June 12, 2003 - Early on Thursday, Royal Clipper cruises the Aeolian Islands towards Panarea. Located to the northeast of Sicily, the Aeolian Islands are a group of volcanic islands that are truly unique. The largest island is Lipari; the smallest is Panarea. In summer, the islands are jam packed with tourist that come to the islands to swim in crystal clear waters, to climb active volcanoes, immerge in natural mud baths, hike and sail. Panarea is the most undeveloped island. With only 300 inhabitants there is no tourist industry here. Serene, utterly beautiful and unspoilt, Panarea comes close to my idea of heaven on earth. As we arrive by tender from Royal Clipper, we see a truck parked on the jetty, unloading timber. We soon find out that this small jetty is the only place to park cars and trucks, as the roads on the island are not wide enough to allow cars. The whitewashed village of San Pietro is all you would imagine of a storybook Italian hideaway, picture perfect with its blue and pink shutters, blossoming bougainvillea and oleander. It is all too obvious that the rich & famous have already discovered Panarea and we are in awe at some of the immaculately kept mansions that we discover on our walking tour. It is quiet here, except for the sound of the remarkable three-wheeled scooters that we see carrying everything from refrigerators to people.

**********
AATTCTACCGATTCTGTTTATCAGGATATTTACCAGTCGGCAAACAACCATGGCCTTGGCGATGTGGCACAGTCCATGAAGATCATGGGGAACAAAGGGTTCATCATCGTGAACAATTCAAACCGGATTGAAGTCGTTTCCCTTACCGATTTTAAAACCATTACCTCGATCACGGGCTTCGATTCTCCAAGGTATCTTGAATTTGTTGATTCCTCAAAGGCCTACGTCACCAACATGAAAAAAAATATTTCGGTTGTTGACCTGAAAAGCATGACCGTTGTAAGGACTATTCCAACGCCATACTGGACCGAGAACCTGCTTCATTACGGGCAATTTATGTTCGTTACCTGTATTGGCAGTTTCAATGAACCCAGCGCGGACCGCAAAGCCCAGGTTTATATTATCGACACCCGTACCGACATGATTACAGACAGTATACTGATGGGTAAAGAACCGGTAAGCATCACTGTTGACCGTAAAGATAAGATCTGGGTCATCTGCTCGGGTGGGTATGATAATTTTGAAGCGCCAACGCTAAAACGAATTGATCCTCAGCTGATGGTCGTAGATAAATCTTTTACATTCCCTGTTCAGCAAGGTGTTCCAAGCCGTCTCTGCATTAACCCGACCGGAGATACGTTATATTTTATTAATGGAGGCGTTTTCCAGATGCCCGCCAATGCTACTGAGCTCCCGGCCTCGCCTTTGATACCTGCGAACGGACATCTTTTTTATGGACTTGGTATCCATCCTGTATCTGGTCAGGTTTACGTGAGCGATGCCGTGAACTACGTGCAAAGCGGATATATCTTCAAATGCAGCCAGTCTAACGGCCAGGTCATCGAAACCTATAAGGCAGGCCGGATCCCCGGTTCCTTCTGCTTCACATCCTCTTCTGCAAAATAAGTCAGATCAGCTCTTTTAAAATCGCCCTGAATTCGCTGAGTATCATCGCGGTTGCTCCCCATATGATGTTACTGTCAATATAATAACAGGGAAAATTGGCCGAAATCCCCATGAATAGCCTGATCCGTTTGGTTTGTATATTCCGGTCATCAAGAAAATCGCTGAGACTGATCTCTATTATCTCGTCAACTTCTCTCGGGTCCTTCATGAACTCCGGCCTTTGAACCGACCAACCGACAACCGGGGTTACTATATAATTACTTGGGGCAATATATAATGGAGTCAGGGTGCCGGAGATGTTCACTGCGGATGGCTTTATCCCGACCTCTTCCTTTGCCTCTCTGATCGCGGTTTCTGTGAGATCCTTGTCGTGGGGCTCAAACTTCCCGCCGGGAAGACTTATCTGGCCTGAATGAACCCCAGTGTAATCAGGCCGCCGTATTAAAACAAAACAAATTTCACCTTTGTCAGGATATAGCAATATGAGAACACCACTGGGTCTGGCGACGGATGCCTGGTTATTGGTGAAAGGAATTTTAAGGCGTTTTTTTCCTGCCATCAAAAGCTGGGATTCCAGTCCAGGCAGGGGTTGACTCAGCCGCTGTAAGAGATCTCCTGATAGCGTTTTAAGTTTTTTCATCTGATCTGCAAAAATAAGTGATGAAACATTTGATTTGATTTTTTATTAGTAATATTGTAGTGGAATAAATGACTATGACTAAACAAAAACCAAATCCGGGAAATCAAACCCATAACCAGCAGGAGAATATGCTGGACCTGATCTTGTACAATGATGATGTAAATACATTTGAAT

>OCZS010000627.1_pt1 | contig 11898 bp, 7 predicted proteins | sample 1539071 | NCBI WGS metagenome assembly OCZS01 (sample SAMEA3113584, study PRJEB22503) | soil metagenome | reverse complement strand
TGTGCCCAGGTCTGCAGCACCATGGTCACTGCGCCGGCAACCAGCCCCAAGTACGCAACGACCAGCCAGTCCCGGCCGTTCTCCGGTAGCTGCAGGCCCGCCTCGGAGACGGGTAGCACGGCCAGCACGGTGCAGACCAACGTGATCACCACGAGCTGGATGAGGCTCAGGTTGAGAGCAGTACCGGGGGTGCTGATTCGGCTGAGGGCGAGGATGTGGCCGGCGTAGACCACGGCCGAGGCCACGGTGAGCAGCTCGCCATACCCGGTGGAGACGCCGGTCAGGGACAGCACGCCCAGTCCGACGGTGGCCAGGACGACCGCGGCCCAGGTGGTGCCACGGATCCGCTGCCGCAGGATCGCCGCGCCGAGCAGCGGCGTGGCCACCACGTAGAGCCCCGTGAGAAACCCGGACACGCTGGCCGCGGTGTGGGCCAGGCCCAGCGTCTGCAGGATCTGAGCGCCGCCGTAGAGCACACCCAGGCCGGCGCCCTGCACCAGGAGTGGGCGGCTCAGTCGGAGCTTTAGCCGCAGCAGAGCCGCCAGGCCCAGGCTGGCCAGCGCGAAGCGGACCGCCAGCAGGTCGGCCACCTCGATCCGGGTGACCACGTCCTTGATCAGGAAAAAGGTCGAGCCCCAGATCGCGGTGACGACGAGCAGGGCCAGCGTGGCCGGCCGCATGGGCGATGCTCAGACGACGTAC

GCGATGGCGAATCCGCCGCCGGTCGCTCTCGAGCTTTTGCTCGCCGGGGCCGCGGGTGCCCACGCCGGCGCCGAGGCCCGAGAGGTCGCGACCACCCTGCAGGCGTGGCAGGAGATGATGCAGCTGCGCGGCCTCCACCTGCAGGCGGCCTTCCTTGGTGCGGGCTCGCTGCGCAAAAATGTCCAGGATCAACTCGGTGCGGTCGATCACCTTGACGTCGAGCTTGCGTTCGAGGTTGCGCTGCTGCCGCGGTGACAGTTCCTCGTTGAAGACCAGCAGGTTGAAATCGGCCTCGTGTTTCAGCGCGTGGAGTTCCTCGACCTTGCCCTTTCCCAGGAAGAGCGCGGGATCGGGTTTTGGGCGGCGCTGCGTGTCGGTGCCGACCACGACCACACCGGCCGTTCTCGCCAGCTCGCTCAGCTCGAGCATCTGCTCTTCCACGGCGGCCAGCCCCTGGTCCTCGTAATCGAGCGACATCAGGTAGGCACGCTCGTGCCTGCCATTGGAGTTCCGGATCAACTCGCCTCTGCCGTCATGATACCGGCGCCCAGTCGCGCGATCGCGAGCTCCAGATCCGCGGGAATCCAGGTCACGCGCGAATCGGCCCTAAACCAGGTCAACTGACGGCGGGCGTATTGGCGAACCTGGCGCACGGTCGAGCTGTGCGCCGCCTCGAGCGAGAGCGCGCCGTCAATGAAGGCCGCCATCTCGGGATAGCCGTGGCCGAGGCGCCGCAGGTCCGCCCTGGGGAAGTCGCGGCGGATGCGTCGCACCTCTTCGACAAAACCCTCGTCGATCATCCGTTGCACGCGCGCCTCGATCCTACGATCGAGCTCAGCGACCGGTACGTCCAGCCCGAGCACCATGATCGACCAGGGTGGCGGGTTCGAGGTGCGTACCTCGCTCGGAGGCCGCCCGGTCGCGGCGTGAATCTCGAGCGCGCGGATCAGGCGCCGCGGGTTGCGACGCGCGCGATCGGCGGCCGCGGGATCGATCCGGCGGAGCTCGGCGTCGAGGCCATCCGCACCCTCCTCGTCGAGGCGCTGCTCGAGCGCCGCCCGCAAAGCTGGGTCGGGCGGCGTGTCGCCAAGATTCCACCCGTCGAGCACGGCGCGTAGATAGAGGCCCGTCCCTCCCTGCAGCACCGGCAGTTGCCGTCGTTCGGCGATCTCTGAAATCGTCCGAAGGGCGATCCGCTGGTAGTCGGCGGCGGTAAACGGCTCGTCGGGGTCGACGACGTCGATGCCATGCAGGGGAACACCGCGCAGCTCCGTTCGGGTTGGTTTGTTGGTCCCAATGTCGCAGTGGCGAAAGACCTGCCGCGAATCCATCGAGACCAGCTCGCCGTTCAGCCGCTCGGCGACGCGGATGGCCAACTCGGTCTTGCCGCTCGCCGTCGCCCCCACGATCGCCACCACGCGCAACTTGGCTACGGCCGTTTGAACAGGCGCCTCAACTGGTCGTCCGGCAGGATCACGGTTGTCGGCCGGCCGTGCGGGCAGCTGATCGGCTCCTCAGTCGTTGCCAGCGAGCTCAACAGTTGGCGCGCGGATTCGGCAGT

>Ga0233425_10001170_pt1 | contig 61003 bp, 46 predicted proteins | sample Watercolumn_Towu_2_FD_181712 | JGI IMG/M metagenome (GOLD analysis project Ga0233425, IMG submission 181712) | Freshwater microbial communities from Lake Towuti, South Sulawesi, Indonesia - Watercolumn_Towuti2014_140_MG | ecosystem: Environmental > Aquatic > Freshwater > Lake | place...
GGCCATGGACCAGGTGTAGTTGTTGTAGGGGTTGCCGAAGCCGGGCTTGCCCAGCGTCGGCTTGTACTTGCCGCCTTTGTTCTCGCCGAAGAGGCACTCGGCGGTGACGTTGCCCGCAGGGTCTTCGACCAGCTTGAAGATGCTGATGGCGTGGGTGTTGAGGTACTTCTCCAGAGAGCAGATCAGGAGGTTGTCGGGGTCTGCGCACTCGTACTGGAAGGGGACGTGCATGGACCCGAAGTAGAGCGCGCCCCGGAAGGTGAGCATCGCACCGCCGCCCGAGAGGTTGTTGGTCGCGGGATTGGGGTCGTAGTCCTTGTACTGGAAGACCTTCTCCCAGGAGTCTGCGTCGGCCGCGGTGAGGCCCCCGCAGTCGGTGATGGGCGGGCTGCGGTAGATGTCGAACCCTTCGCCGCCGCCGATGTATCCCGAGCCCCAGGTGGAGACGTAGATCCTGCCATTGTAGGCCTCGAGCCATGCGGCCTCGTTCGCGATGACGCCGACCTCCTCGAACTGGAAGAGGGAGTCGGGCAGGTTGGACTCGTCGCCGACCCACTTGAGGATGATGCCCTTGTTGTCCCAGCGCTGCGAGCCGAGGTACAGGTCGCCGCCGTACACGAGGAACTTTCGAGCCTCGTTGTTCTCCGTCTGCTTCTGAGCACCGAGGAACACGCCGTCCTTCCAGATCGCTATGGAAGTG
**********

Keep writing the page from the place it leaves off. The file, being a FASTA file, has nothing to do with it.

Picture Perfect Procida
View of Naples ferry port from Ruby Princess Leaving Ruby Princess behind as we head towards Procida First look at Procida from the ferry dock Procida, movie island Stunning view of Corricella waterfront, Procida
It doesn't get more Italian than this The island of Ischia looming on the horizon The Castello of Procida La Conchiglia Restaurant on the local beach A red Fiat 500
Corricella waterfront Corricella waterfront Corricella waterfront Corricella waterfront A wonderful lunch